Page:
The exosomes contain proteins that are involved in cellular communication and their important role has been investigated in several biological fluids and cell types. Great interest has been placed in the application of exosome research for the discovery of biomarkers for disease and therapeutics [142]. Because of the exosome ability to cross the blood brain barrier, their analysis is minimally invasive in the context of fluid biopsy.
Cardiac exosome research is a promising field of research that has gained attention in recent years to elucidate the intercellular communication in the heart and discover potential biomarkers of CVDs. Exosomes have a central role in intercellular communication in the heart, which is important in the maintenance of physiological cardiac homeostasis and the stress response [143]. They are involved in multiple physiological and pathological cardiovascular processes, and they have a key role in regulating CVD progression through the transport of signal molecules [144].
Numerous studies have made it possible to strengthen the knowledge of the exosome proteome in cancers and immunological diseases (e.g., [145,146,147]), while the characterization of the cardiovascular exosome proteome is still in development. Several methodologies are available to isolate exosome from other factors such as cell fragments, larger vesicles, or soluble molecules, but the choice of analytical method for exosome purification is critical due to the differences in the protein identifications that have been reported in many studies (e.g., [89,148]). This variability in protein identification suggests the importance of a high exosome purification and the presence of a heterogenous population of proteins inside the exosomes that is dependent on the cell type or biofluid of origin. Therefore, different exosome populations with both distinct protein and RNA composition are constitutively released by cells or in response to a variety of physiological or pathological stimuli.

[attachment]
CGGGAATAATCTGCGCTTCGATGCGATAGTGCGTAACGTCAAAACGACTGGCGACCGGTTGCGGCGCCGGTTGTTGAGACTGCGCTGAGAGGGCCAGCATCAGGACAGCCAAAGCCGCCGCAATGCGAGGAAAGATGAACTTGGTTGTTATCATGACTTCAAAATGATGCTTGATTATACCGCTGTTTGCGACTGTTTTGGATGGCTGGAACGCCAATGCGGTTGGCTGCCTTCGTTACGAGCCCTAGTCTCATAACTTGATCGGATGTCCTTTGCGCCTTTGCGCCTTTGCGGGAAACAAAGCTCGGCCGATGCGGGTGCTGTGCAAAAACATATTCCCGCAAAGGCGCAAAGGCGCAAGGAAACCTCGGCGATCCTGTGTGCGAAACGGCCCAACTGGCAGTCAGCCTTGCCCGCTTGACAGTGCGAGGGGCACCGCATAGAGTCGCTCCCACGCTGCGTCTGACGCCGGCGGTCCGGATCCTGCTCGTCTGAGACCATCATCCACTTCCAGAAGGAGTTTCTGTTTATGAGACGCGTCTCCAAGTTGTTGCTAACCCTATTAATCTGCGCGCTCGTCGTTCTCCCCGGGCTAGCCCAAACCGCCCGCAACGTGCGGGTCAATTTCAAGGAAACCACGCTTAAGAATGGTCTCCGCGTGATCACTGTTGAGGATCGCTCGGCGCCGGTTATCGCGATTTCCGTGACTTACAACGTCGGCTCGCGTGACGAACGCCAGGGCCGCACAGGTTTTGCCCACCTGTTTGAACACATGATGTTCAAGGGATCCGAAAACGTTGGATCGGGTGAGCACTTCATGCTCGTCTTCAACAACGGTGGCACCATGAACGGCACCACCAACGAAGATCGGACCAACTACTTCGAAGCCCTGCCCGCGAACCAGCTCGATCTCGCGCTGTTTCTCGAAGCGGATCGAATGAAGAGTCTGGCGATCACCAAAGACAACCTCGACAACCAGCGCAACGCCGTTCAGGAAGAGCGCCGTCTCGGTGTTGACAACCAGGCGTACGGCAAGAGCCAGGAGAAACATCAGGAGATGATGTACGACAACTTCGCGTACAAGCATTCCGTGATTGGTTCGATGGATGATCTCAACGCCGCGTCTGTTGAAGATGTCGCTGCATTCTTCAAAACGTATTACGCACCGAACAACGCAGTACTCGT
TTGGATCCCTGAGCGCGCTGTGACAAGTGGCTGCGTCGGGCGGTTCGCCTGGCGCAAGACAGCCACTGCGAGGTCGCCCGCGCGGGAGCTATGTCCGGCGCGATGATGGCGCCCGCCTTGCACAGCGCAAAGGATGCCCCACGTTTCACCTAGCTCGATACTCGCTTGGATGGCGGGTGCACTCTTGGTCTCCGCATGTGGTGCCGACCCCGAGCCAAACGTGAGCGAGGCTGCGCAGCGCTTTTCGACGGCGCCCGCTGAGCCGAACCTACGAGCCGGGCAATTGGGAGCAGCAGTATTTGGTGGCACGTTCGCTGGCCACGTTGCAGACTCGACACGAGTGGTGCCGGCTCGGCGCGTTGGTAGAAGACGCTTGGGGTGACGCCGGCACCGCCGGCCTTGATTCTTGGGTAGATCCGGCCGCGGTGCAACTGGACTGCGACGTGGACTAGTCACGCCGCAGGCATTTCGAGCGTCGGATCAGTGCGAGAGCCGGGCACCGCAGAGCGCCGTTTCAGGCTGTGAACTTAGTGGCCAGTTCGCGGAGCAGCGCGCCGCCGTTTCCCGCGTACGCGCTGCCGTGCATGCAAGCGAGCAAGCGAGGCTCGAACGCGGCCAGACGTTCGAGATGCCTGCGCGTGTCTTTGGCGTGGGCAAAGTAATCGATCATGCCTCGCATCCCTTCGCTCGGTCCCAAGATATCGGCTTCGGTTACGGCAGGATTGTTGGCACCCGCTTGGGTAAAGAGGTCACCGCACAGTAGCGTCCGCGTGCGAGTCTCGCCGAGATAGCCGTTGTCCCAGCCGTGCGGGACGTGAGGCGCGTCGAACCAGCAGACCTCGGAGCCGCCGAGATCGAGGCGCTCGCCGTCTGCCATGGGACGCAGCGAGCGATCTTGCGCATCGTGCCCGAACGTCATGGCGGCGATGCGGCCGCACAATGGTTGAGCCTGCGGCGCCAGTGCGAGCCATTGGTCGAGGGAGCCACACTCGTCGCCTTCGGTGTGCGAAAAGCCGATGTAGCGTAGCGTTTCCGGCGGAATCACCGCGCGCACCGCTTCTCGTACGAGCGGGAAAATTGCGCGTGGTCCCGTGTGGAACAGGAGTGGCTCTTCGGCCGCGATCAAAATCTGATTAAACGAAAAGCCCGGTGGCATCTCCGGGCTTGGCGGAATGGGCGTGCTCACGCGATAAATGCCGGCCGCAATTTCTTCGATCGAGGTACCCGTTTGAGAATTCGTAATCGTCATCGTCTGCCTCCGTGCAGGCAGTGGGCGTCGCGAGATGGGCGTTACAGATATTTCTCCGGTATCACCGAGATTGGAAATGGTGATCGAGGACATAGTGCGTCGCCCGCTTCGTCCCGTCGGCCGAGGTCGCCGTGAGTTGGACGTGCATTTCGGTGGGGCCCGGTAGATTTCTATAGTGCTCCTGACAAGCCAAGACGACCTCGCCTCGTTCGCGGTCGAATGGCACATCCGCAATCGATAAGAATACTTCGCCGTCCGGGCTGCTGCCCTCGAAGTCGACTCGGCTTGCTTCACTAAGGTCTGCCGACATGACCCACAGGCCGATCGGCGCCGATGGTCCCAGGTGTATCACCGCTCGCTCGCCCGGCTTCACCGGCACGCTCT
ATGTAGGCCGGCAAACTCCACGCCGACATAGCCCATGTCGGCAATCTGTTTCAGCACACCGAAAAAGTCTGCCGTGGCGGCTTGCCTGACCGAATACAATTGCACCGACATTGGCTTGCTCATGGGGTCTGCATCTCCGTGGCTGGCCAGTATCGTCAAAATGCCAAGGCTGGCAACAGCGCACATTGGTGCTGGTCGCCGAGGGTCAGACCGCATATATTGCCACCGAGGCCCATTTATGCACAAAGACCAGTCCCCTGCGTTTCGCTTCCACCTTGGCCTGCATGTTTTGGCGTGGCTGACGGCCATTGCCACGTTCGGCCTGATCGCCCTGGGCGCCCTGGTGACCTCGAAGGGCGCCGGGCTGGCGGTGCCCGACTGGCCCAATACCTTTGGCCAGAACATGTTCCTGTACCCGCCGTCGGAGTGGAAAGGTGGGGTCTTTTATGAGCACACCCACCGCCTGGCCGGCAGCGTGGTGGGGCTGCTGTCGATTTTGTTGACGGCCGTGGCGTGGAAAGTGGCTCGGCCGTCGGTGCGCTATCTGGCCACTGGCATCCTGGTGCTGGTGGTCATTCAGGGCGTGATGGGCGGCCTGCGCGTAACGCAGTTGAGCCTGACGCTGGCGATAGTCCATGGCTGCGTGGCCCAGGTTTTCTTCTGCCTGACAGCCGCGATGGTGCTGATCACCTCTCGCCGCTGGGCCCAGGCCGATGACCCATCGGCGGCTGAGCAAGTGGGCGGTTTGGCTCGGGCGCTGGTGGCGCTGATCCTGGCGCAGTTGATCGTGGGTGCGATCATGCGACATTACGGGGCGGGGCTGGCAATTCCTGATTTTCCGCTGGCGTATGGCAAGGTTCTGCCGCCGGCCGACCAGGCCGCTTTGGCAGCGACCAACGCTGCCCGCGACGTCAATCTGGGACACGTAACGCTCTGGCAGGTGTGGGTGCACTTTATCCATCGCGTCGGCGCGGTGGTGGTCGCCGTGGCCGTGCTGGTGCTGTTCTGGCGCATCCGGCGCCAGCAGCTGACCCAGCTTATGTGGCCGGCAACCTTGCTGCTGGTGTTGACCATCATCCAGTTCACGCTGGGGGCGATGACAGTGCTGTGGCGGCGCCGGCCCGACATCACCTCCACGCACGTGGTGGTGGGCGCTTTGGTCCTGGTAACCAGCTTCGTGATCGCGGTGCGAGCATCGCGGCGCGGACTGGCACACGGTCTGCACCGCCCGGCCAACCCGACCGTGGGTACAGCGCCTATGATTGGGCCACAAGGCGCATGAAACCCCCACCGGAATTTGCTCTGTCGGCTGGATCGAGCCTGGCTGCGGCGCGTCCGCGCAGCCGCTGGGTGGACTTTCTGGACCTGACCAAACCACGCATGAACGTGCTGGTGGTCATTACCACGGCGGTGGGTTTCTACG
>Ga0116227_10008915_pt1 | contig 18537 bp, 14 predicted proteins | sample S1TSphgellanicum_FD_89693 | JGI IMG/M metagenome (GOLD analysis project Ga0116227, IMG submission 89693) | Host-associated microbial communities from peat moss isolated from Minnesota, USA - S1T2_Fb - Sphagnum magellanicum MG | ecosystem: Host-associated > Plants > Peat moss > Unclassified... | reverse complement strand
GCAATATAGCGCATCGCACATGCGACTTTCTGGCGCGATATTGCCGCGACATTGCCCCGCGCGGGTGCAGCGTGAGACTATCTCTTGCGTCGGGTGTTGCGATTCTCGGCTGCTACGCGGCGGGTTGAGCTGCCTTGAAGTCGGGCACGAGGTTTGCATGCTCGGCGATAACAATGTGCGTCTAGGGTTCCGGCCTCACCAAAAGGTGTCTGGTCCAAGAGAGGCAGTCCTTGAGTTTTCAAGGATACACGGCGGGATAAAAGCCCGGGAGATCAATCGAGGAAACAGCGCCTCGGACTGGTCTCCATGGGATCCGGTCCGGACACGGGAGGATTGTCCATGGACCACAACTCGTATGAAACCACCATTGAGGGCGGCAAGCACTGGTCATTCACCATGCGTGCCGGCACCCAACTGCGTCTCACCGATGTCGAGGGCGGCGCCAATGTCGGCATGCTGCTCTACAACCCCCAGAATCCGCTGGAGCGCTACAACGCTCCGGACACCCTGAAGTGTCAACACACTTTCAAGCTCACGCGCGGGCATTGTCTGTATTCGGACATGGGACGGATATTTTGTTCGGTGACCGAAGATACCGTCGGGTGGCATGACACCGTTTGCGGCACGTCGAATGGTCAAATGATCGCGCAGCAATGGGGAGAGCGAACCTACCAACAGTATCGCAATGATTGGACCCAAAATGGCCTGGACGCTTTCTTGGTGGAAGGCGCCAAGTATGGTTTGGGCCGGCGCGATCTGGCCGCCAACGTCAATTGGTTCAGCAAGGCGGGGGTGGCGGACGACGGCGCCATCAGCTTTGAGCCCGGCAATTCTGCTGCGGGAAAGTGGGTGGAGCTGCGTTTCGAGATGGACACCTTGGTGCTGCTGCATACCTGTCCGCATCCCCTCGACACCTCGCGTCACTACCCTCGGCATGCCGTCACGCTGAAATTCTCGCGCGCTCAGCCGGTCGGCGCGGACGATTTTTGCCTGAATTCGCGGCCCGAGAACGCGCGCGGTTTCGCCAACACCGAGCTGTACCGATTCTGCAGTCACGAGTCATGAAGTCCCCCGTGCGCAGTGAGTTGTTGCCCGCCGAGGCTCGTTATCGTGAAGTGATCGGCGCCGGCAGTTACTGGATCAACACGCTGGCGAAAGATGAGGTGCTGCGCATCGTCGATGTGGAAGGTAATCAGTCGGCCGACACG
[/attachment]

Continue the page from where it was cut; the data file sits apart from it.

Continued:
Currently, there are no complete and specific proteome profiles of the exosomes in diseases that could be used for diagnosis based on exosomes alone, and there is also no technology for the detection and analysis in clinical practice that is rapid and high-throughput to obtain accurate results with low inter-laboratory variability and high quality control [142]. However, many efforts have been made so far in the study of exosome profiles extending the knowledge of the protein content and implementing the technologies for an increasingly effective purification.
Several standard proteomic approaches have been used in the proteomic analysis of exosomes, and in particular, two-dimensional gel electrophoresis (2-DE) and LC-MS/MS or MALDI-TOF/TOF MS are the mostly applied. More than a thousand different proteins have been isolated and the most common exosomal proteins are tetraspanins (CD9, CD63 and CD81), membrane transporters, fusion proteins (annexins, GTPases, and flotillin), heat shock proteins, ESCRT proteins, and multivesicular body synthesis proteins (ALIX and TSG101). These proteins are generally used as marker proteins for exosomes. Moreover, a recently study on the exosomes enriched from human serum identified with high confidence by MALDI-MS analysis the platelet factor 4 as a novel exosome marker that can be used as an alternative tool for confirming the exosome presence [149].
CVDs include several conditions affecting the heart or blood vessels and it has been already demonstrated in previous studies that the number and content of EVs can be different based on the disease state thus making EVs a source of potential biomarkers. As mentioned above, exosomes are messengers exchanging signal molecules among cardiomyocytes, fibroblasts, endothelial cells (EC), and the immune system, leading to the regulation of cardiac apoptosis, hypertrophy, angiogenesis, fibrosis, inflammation, and immune response. Cardiac exosomes derive from different cell sources and can exert beneficial effects or adverse effects in the various pathological processes [144].

4.1. Exosomes Derived from Cardiomyocytes

The exosomes present in cardiomyocytes are known as “cardiosomes” and they are involved in regulating several processes such as angiogenesis and also in transferring nucleic acids to target cells [150]. The exosome population derived from cardiomyocytes is not homogenous and a degree of heterogeneity in the exosome appearance and surface antigens is present leading to differences in cargo and target cells [150].